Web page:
So, I was forced to take an extended vacation from MMF, but wanted to write a little bit about what’s been going on in my life for all of you readers, it may be a good release...
This past July I went to a concert with a coworker a few hours away from home. I had a headache for most of the night which was only exacerbated by our heavy drinking and loud music. By the next morning I felt worse, and due to the insistence of my colleague, I visited the doctor that afternoon. He said that he thought I had a bad cold/sinus infection, which seemed perfectly legit given my symptoms---the prescription: lots of fluids and lots of rest. So began my summer, the cold turned to a pneumonia which required hospitalization, then the news that it wasn’t pneumonia but a rare bacterial infection that was attacking my heart and lungs. I’ve seen my doctor on a weekly basis since then for check-ups, blood counts, and PICC line maintenance which was placed to administer the antibiotics to combat the infection.
About 2 months ago, I arrived at the doctor’s office for the biweekly visit. We chatted for a brief period about his children, my work. But the conversation grew serious when he explained that he was referring my care to another physician. An oncologist. My most recent blood work had indicated a severe drop in my red blood cell count, and the scans had confirmed that I had cancerous lesions in my cervix. Many appointments, opinions, and scans later, I learned that the cancer had spread to my lymph nodes, and have been prepared for the possibility of a radical hysterectomy and mastectomy. It’s amazing how life can change so drastically in one second.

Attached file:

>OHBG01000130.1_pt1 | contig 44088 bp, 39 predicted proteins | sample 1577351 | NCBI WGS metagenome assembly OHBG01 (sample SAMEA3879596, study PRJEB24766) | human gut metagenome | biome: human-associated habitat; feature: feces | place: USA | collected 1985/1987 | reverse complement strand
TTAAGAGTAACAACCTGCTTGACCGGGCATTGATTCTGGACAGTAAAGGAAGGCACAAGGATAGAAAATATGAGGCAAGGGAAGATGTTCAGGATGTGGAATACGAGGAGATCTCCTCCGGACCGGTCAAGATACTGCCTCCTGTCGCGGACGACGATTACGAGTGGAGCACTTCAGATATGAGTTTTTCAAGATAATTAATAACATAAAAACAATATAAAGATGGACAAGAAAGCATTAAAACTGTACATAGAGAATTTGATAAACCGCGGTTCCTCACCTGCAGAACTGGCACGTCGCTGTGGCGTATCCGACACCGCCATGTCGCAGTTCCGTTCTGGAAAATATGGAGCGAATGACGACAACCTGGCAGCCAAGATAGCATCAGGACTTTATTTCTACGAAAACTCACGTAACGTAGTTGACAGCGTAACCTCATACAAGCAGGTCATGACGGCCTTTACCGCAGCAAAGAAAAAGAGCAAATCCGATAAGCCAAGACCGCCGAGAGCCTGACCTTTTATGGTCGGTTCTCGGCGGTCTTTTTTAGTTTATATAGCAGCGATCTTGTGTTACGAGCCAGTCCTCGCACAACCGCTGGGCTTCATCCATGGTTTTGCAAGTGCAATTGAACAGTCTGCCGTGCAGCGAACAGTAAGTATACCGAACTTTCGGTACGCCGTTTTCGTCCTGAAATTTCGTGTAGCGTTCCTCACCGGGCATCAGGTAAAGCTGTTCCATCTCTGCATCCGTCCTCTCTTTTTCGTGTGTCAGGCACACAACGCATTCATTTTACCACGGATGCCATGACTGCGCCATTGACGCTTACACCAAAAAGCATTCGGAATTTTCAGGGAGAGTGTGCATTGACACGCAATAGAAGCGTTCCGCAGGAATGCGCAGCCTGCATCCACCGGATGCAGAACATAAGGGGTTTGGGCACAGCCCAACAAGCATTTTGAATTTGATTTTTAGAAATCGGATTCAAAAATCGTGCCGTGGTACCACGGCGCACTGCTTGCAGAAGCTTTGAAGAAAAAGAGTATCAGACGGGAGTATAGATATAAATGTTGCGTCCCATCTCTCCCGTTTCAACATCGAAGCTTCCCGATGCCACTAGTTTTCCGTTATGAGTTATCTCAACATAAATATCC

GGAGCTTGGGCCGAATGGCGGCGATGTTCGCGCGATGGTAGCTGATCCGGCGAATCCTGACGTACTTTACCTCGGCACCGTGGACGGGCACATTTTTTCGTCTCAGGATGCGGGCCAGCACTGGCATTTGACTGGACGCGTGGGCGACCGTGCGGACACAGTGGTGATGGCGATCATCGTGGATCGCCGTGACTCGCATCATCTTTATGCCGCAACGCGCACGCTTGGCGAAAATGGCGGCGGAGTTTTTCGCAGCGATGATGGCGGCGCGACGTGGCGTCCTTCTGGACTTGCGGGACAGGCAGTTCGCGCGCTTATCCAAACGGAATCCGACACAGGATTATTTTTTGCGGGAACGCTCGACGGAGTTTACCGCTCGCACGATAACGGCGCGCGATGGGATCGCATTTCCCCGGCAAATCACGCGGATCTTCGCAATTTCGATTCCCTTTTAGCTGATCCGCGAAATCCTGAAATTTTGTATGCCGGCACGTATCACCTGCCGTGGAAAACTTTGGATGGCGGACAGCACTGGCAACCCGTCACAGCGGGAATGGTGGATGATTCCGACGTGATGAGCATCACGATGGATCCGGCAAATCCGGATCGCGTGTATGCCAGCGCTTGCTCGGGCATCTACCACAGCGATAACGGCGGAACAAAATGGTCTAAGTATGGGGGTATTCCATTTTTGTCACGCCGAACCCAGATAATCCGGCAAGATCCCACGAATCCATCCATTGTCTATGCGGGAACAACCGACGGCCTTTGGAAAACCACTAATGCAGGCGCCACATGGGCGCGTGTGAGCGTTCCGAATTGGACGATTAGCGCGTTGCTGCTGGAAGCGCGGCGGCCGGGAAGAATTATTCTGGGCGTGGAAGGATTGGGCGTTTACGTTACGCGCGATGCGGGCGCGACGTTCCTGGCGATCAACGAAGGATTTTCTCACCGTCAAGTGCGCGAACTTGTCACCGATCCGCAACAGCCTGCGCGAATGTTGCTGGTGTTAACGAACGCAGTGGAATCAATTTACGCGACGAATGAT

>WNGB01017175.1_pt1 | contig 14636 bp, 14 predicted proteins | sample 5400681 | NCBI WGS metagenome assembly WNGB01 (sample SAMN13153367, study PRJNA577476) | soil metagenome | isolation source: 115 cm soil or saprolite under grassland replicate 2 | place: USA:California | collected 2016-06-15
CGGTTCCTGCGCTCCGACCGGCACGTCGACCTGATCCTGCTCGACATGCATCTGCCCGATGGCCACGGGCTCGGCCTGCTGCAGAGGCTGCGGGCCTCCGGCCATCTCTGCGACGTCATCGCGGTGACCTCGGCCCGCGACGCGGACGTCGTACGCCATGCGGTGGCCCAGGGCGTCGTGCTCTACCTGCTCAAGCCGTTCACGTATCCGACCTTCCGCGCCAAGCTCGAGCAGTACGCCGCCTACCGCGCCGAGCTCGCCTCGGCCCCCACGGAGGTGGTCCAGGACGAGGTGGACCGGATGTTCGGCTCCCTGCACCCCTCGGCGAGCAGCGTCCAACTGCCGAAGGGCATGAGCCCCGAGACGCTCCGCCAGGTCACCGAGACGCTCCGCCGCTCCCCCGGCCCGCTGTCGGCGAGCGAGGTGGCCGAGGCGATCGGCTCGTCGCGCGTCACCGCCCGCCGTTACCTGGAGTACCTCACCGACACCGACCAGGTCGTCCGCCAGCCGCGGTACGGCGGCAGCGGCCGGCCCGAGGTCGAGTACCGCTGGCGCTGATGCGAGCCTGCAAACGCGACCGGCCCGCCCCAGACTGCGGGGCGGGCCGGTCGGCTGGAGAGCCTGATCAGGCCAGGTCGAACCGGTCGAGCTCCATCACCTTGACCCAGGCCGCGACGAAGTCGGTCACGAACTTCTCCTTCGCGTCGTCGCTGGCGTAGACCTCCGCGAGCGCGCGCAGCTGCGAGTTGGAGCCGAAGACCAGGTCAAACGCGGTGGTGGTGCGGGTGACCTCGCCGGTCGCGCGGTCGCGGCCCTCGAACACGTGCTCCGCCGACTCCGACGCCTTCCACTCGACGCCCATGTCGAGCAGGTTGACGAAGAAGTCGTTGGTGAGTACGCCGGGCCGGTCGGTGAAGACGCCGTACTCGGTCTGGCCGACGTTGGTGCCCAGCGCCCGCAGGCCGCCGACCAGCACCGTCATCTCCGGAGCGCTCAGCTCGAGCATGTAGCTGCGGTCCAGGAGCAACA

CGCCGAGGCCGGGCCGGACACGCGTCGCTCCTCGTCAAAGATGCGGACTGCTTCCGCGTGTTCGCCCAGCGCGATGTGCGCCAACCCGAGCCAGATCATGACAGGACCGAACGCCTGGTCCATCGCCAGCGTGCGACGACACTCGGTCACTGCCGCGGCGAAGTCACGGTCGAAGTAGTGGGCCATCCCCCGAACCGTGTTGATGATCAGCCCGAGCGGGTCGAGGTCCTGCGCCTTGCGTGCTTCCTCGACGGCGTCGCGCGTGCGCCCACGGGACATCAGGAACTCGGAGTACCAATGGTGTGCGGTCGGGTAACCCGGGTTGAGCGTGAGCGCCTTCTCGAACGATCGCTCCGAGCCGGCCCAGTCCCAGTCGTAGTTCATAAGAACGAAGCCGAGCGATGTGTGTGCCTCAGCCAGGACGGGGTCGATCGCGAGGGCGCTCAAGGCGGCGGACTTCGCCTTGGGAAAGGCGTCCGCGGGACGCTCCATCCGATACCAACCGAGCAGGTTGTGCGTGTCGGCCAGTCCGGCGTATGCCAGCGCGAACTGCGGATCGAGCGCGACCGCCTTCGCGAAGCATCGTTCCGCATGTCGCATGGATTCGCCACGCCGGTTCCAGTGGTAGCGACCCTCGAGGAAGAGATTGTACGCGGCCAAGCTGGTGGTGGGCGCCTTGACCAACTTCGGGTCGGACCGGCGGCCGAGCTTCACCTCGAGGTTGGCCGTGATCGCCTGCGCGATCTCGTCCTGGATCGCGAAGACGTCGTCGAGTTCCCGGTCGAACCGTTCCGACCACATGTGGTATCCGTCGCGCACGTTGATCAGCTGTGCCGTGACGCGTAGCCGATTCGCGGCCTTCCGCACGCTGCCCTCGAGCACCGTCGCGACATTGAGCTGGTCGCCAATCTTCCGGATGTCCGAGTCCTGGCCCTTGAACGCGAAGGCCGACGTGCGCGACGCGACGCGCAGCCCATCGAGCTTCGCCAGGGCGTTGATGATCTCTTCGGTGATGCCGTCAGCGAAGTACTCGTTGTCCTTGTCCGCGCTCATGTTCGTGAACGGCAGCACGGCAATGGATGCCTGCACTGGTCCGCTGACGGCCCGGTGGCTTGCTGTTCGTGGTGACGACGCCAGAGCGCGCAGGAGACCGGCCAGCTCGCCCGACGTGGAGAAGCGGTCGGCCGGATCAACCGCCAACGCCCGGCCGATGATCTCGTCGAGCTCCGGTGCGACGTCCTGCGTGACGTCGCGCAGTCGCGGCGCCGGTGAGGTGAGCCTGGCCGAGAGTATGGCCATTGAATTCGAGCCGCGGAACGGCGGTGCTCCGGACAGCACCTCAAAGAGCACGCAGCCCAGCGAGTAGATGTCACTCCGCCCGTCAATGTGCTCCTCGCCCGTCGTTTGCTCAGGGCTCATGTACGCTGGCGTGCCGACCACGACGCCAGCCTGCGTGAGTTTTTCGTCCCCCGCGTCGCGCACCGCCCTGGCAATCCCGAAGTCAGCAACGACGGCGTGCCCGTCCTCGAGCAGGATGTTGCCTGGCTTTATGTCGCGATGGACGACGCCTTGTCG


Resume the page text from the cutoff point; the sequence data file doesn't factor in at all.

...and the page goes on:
I find my telling of this series of events to be very matter of fact, but that’s how it happened. At that time it was too soon to digest the information, too soon to process the potential repercussions. I have read many personal accounts of people’s reactions to hearing that they had cancer, and I have been present when doctors have broken the devastating news to the parents of my young patients. I have witnessed families crumble, fall into a heap on the floor when they receive the news. The C-word immediately brings forth to the mind images of pain, of suffering, of potential death. I have seen families immediately turn from rational individuals to those on a tirade, an angry outrage. They are mad at the doctors for breaking the news, mad at themselves for not recognizing the invisible symptoms. My reaction was quite different, nothing like I would have expected it to be. I was actually relieved. After spending months in and out of the hospital, with the number of potential diagnoses matching the number of hospital stays, I was relieved to finally know what it was that was attacking my body.